“Come and dine, the master calleth, come and dine, There is plenty at God’s table all the time, He who fed the multitudes turned the water into wine. Come and dine the master calleth, come and dine, come and dine.”
This is a table grace I learned as kid, and I loved singing it as loudly as possible—stomping my feet and clapping my hands, like a barn dance. It’s a good way to pray, barn dancing, shouting for joy, praising with all your strength. Worship of God is both silence and holding a mystery, and wild abandon in a mystery. We need both, and everything in between.
Our texts this week fall more into the partying end of the spectrum: Jesus performs his first sign at a wedding—after all the guests have become drunk. Isaiah tells Israel to rejoice as if it were in a wedding. In other words, God’s love is euphoria and laughter and happy tears, as such as it is the profound moving in the primeval depths of the soul.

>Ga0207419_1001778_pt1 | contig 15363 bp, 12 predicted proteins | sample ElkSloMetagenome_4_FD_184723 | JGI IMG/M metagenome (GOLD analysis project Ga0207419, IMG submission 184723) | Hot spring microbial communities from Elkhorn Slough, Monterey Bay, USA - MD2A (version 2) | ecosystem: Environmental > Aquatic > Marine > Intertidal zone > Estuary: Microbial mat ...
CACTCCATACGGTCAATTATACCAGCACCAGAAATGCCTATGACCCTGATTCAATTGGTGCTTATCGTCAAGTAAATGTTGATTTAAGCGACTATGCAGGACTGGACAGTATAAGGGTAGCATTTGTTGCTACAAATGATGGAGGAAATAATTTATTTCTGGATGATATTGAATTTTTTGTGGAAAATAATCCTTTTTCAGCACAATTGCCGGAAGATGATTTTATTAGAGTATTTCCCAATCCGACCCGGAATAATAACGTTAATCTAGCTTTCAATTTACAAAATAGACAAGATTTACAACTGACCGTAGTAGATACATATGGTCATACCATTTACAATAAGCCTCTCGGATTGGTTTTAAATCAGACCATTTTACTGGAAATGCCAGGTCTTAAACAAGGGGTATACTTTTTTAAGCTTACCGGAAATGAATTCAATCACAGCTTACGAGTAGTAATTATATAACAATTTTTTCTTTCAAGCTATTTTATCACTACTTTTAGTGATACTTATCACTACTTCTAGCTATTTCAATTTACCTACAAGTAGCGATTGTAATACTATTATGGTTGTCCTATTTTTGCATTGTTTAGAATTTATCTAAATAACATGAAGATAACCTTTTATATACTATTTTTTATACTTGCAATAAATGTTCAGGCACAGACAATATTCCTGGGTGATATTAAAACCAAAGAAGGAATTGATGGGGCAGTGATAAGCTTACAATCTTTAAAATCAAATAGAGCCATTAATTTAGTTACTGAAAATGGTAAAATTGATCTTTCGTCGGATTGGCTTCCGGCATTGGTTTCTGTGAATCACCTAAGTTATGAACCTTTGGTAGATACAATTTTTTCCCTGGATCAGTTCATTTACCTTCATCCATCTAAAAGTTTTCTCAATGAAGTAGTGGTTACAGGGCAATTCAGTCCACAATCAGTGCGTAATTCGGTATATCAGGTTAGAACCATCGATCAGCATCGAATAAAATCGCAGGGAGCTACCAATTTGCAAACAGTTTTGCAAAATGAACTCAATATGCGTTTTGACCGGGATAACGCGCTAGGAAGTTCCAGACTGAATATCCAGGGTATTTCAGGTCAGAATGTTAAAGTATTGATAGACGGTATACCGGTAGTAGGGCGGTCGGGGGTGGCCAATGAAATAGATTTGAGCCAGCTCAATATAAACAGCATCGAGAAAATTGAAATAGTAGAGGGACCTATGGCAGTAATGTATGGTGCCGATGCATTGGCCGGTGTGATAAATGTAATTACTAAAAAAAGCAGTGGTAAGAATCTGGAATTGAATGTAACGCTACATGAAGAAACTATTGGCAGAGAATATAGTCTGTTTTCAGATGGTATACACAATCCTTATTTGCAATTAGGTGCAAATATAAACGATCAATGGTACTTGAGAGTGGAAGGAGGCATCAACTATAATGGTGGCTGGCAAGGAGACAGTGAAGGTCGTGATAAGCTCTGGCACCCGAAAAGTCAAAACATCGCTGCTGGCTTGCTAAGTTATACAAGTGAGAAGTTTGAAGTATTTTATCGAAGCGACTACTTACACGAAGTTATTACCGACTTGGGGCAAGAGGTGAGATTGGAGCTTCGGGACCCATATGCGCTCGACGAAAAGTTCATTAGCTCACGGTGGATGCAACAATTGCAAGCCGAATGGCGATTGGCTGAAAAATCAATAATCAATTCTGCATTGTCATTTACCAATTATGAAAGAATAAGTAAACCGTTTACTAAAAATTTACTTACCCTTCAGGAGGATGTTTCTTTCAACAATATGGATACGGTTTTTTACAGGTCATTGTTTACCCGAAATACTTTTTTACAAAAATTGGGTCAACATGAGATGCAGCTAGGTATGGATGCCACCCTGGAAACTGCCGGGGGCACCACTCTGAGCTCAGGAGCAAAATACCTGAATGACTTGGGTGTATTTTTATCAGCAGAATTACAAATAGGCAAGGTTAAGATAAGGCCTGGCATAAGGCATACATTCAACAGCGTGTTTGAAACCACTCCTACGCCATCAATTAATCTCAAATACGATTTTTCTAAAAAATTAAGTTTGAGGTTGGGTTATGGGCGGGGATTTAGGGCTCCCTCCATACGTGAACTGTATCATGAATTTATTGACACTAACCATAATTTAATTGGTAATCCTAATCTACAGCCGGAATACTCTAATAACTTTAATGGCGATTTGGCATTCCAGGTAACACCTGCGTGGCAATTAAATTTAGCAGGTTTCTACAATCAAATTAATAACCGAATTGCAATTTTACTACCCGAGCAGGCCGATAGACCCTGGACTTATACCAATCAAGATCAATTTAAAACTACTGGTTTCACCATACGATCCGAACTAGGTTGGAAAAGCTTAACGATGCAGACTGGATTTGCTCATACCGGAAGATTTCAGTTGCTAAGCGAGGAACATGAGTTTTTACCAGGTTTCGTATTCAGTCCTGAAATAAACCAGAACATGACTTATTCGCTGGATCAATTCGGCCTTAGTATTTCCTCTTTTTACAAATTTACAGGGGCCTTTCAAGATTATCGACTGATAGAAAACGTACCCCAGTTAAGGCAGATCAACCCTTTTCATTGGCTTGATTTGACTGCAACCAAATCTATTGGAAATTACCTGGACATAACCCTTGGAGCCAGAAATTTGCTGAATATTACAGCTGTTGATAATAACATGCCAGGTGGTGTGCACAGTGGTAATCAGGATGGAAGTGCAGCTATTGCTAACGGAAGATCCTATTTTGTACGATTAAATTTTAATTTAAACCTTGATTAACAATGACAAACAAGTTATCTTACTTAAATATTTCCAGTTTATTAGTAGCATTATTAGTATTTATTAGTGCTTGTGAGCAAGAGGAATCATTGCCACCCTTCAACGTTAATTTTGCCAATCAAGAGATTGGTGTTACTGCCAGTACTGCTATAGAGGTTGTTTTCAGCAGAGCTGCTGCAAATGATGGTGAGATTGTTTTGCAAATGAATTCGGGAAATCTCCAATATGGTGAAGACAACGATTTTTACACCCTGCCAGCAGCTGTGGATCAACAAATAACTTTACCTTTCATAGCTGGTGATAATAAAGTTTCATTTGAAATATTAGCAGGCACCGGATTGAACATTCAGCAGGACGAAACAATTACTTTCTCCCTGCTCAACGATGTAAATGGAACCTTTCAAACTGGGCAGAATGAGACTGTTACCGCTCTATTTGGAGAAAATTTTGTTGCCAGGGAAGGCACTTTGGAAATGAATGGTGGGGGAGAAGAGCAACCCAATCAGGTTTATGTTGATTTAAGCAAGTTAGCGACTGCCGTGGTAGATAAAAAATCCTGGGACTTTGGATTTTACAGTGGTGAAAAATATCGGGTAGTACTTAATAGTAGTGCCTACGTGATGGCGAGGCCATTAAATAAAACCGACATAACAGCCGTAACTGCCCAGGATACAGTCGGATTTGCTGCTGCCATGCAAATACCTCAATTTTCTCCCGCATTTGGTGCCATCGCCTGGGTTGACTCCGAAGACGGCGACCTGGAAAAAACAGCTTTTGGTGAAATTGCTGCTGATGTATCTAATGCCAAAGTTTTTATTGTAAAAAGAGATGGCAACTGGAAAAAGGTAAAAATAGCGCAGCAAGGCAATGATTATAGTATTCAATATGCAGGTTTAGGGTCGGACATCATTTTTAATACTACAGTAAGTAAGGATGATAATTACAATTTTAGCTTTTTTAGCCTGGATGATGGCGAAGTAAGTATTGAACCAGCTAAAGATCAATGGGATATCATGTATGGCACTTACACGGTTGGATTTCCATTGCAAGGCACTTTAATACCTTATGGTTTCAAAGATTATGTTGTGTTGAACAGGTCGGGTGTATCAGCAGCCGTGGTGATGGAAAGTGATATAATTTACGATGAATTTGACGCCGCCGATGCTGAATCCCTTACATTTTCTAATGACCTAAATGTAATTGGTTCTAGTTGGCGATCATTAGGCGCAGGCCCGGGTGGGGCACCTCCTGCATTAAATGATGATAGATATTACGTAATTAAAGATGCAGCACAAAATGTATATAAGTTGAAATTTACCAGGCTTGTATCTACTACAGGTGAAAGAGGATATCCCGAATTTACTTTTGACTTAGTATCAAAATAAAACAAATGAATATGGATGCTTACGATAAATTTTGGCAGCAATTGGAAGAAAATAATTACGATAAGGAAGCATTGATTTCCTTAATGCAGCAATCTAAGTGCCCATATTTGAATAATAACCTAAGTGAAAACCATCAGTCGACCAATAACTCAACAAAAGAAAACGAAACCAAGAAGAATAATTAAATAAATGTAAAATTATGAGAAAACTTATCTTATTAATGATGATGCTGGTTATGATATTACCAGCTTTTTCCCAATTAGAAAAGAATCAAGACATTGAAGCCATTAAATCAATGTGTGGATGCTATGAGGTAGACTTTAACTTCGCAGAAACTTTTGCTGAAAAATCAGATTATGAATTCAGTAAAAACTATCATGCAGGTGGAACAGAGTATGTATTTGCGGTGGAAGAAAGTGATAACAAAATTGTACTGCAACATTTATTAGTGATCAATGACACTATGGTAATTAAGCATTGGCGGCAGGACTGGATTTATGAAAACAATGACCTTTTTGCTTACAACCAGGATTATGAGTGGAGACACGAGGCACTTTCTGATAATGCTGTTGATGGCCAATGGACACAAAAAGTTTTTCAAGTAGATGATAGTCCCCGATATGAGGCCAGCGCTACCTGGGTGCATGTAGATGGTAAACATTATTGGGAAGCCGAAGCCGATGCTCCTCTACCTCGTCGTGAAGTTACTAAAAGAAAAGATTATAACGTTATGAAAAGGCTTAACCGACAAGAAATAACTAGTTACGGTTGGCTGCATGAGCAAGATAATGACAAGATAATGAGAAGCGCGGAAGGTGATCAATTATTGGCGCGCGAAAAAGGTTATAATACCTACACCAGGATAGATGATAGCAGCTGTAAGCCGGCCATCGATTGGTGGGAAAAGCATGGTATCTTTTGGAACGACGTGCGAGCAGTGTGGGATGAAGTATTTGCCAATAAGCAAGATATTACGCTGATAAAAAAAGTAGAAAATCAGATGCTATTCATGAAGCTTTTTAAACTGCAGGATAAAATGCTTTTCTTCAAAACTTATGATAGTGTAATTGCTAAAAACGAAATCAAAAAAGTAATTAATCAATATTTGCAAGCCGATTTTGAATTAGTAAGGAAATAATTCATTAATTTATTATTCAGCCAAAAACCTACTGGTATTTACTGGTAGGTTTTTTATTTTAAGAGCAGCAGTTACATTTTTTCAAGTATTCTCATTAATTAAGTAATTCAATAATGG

When we meet as a congregation, we are to celebrate, with both solemnity and joy. Our liturgy makes room for both. As we gather, we gather in quietly, to leave room for introspection and preparation. As the prelude plays, we can meditate and examine ourselves. After Confession and Forgiveness we sing—loudly, joyfully, with gusto. Then there’s the kyrie, a more reflective sung prayer, then the hymn of praise, which is like a ticker tape victory parade. There’s room for everything—solemn joy, barn dancing, lament, praise.
See you at church!